NEW YORK (TheStreet) -- Facebook (FB) - Get Facebook, Inc. Class A Report did what it did on its first earnings conference call as a public company. I listened to the call. I read the post-mortems. And, frankly, I'm ecstatic to start a two-week vacation on Monday.
It's both a thrilling and thoroughly depressing time to be a long-term investor.
Thrilling because dividend stocks continue to receive their due. It's fantastic to see such a core strategy reward patient investors. That's one of the few bright spots in a scatterbrain market. Please don't call it volatile. The reactionary ups and downs and the overdone broad-based and stock-specific selloffs that we've seen have been nothing but the workings of a beer-league stock market.
It's thoroughly depressing because we should reflect less on the alleged Great Recession. We should halt the hysteria, fueled by
, who drive fears of a global depression.
We're living through the "Great Contradiction." This bewildering zeitgeist should frustrate patient and visionary long-term investors.
In one breath, we bash companies for how they handle their cash. We brand them un-American if they park it overseas or find some way to pay less tax on the capital they do keep onshore. For goodness sake,
practically got bullied into paying a dividend.
Then, in the next breath, we scoff as pioneers such as Facebook,
when they aggressively reinvest in their businesses.
We're walking contradictions. On one hand, we stress patience. We run around quoting the world's greatest investors -- "Buy when there's blood in the streets! Be greedy when others are fearful!" When the time comes to
do likewise, gents
we refuse to walk the walk. Investors do not want to hear about long-term opportunity if it delays their perverted need for instant gratification.
I would be beyond depressed about the Great Contradiction if
did not exist to restore sanity to the markets. Yes, sanity.
Who knows what will happen going forward, but it was refreshing to watch AMZN do what it always does after an earnings report. It pulled back and then recovered. Often, it takes several trading sessions for this process to play itself out. On Thursday, it took place in one after-hours period.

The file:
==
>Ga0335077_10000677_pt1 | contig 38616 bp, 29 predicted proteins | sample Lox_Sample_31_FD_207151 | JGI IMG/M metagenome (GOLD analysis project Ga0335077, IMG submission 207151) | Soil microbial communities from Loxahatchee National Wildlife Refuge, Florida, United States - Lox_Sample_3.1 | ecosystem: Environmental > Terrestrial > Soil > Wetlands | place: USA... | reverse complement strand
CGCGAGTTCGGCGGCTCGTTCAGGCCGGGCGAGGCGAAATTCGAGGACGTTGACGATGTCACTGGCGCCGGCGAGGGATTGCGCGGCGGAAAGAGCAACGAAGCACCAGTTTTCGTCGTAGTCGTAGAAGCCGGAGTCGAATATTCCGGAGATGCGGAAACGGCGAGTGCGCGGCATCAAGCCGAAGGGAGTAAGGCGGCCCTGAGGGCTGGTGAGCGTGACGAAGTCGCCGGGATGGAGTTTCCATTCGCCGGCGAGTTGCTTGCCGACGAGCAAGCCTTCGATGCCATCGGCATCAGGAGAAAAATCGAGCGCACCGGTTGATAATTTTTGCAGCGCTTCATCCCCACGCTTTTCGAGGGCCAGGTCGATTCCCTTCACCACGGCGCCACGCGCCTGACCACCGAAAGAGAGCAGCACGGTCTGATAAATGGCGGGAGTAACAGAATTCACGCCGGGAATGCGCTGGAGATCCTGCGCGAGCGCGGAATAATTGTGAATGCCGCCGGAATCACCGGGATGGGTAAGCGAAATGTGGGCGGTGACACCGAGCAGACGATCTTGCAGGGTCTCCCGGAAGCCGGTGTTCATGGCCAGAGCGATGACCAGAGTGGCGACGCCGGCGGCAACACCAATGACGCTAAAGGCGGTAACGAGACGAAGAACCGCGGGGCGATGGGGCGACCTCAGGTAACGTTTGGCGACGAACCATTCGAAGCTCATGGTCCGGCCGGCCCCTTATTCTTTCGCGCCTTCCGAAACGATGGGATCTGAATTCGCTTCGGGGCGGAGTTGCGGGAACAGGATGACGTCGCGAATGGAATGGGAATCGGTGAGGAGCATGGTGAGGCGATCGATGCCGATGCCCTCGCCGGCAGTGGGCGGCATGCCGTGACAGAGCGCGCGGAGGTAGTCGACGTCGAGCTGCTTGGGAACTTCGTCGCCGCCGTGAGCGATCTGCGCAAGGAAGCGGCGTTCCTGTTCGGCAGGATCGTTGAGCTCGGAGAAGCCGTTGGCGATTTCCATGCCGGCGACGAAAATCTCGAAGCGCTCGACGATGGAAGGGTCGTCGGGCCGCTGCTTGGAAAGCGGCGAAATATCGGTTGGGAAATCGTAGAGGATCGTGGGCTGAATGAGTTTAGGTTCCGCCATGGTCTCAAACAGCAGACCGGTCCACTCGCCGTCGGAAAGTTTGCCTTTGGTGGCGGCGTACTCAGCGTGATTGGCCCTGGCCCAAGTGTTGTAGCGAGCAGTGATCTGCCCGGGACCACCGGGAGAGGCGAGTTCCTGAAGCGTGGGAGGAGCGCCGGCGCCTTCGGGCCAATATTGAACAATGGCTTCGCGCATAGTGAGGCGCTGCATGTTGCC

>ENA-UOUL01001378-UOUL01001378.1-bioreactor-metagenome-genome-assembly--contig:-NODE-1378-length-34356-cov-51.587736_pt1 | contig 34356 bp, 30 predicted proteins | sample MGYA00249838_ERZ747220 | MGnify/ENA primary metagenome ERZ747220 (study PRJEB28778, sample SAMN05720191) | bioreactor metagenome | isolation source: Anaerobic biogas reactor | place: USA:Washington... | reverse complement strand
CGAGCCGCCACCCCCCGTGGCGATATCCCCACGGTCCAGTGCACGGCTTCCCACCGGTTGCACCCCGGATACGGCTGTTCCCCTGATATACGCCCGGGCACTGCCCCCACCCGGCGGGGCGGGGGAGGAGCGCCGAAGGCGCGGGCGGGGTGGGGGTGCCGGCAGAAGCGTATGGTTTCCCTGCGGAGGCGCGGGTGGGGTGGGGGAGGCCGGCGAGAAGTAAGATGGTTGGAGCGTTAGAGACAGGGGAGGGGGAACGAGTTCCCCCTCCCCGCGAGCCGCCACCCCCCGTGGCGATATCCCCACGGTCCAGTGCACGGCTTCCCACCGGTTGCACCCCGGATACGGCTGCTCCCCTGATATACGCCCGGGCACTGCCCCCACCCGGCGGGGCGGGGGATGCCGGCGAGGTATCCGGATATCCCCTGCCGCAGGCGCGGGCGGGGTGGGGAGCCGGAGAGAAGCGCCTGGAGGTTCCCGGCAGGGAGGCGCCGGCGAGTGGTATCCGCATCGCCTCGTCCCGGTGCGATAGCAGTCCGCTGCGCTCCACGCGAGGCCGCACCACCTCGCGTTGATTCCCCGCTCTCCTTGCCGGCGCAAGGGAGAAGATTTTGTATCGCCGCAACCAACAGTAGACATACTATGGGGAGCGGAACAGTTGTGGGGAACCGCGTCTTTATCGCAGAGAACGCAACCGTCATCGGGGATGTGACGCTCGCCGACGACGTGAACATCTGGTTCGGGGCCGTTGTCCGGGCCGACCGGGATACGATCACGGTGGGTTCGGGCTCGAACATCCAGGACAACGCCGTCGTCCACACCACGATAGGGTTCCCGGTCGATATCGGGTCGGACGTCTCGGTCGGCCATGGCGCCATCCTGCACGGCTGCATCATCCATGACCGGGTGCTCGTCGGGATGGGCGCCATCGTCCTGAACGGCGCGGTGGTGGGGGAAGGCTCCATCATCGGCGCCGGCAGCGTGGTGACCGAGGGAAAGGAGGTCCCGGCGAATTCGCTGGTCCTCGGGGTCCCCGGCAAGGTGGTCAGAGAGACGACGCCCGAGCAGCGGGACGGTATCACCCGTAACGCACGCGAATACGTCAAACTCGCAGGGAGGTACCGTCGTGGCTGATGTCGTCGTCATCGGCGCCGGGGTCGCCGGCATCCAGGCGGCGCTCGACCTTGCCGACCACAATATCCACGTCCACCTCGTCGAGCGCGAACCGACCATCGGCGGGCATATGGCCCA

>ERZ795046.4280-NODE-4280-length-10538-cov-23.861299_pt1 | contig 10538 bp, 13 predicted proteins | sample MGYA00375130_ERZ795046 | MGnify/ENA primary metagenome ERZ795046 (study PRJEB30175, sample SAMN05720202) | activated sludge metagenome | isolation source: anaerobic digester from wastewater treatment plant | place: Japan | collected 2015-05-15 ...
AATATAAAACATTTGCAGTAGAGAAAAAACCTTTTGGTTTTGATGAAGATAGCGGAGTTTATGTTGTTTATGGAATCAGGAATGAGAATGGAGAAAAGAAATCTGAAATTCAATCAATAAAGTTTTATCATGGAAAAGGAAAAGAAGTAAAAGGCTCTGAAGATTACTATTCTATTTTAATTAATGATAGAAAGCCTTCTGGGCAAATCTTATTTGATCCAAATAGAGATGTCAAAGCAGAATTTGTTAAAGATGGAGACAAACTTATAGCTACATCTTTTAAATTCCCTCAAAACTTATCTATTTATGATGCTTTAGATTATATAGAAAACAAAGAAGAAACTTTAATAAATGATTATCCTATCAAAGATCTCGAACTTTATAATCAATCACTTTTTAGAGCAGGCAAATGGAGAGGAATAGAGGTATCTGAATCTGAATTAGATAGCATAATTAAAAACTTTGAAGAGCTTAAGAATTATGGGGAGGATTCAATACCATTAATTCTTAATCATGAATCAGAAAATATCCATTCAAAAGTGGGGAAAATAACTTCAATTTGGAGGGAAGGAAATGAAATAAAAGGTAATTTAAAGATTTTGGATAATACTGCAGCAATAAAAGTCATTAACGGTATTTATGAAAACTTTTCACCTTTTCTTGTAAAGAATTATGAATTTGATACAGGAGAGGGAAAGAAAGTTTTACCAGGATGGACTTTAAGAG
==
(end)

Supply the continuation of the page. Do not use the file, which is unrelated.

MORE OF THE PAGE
Investors tend to give Amazon the benefit of the doubt because it runs its business rather allowing the business to run it. Jeff Bezos has always advocated and executed a proactive strategy of aggressive reinvestment.
In Q2 alone, the company's capital expenditures came in at a whopping $657 million. According to Amazon's guidance, they'll go up in the current quarter to between $800 million and $900 million. Though Amazon stock continues to be one of the most resilient in the market, a loud chorus of (soon to be insolvent) bears can't help but take exception with the spending.
Amazon builds buildings in the United States. It employs people in the United States. It drives economies. And, soon, it will help balance more than a few states' budgets.
After it redefined the space, it continues to further transform retail and participate in the emergence and disruption of everything from the cloud to streaming video.
Laugh now, but you won't be laughing in 10 years when Amazon fills your heart medication and sends you your Depends with free two-day shipping.
Why in the world wouldn't the stock go up? Amazon practices the tenets of capitalism and, supposedly, of being American.
Never be satisfied. Invest in yourself. You gotta spend money to make money
and all that.
Meantime, the Facebooks, Pandoras and Zyngas of the world get punished for very ably following in Amazon's footsteps.
Somebody please explain the Great Contradiction to me without using the same old tired arguments about valuation. I need something novel to think about while I'm on holiday.
At the time of publication, the author was long FB, P and ZNGA
This article is commentary by an independent contributor, separate from TheStreet's regular news coverage.